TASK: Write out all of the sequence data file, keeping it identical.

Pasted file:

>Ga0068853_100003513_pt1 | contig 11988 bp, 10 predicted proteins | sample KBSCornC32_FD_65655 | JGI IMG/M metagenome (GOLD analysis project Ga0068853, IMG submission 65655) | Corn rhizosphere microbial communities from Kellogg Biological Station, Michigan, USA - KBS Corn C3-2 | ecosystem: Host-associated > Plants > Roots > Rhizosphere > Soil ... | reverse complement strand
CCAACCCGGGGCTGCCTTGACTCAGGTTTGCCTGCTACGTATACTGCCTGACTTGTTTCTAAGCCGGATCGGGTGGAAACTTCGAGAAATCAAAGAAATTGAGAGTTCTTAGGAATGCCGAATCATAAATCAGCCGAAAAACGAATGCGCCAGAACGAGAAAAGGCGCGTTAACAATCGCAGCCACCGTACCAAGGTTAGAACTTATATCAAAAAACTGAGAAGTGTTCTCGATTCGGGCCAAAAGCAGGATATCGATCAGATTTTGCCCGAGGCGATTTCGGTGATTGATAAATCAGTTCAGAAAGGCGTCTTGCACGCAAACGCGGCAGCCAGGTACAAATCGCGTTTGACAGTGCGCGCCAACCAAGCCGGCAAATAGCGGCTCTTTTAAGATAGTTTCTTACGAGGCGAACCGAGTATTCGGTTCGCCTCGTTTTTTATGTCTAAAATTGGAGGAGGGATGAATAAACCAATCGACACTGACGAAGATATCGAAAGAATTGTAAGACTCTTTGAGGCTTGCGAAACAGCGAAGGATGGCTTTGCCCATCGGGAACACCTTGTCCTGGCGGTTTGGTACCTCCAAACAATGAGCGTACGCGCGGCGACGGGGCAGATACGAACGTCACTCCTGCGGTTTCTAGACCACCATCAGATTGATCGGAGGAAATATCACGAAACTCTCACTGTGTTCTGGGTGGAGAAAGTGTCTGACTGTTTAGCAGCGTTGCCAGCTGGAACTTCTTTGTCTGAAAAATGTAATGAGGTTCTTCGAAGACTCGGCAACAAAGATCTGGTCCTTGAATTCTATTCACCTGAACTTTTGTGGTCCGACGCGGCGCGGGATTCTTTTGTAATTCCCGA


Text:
>Ga0068853_100003513_pt1 | contig 11988 bp, 10 predicted proteins | sample KBSCornC32_FD_65655 | JGI IMG/M metagenome (GOLD analysis project Ga0068853, IMG submission 65655) | Corn rhizosphere microbial communities from Kellogg Biological Station, Michigan, USA - KBS Corn C3-2 | ecosystem: Host-associated > Plants > Roots > Rhizosphere > Soil ... | reverse complement strand
CCAACCCGGGGCTGCCTTGACTCAGGTTTGCCTGCTACGTATACTGCCTGACTTGTTTCTAAGCCGGATCGGGTGGAAACTTCGAGAAATCAAAGAAATTGAGAGTTCTTAGGAATGCCGAATCATAAATCAGCCGAAAAACGAATGCGCCAGAACGAGAAAAGGCGCGTTAACAATCGCAGCCACCGTACCAAGGTTAGAACTTATATCAAAAAACTGAGAAGTGTTCTCGATTCGGGCCAAAAGCAGGATATCGATCAGATTTTGCCCGAGGCGATTTCGGTGATTGATAAATCAGTTCAGAAAGGCGTCTTGCACGCAAACGCGGCAGCCAGGTACAAATCGCGTTTGACAGTGCGCGCCAACCAAGCCGGCAAATAGCGGCTCTTTTAAGATAGTTTCTTACGAGGCGAACCGAGTATTCGGTTCGCCTCGTTTTTTATGTCTAAAATTGGAGGAGGGATGAATAAACCAATCGACACTGACGAAGATATCGAAAGAATTGTAAGACTCTTTGAGGCTTGCGAAACAGCGAAGGATGGCTTTGCCCATCGGGAACACCTTGTCCTGGCGGTTTGGTACCTCCAAACAATGAGCGTACGCGCGGCGACGGGGCAGATACGAACGTCACTCCTGCGGTTTCTAGACCACCATCAGATTGATCGGAGGAAATATCACGAAACTCTCACTGTGTTCTGGGTGGAGAAAGTGTCTGACTGTTTAGCAGCGTTGCCAGCTGGAACTTCTTTGTCTGAAAAATGTAATGAGGTTCTTCGAAGACTCGGCAACAAAGATCTGGTCCTTGAATTCTATTCACCTGAACTTTTGTGGTCCGACGCGGCGCGGGATTCTTTTGTAATTCCCGA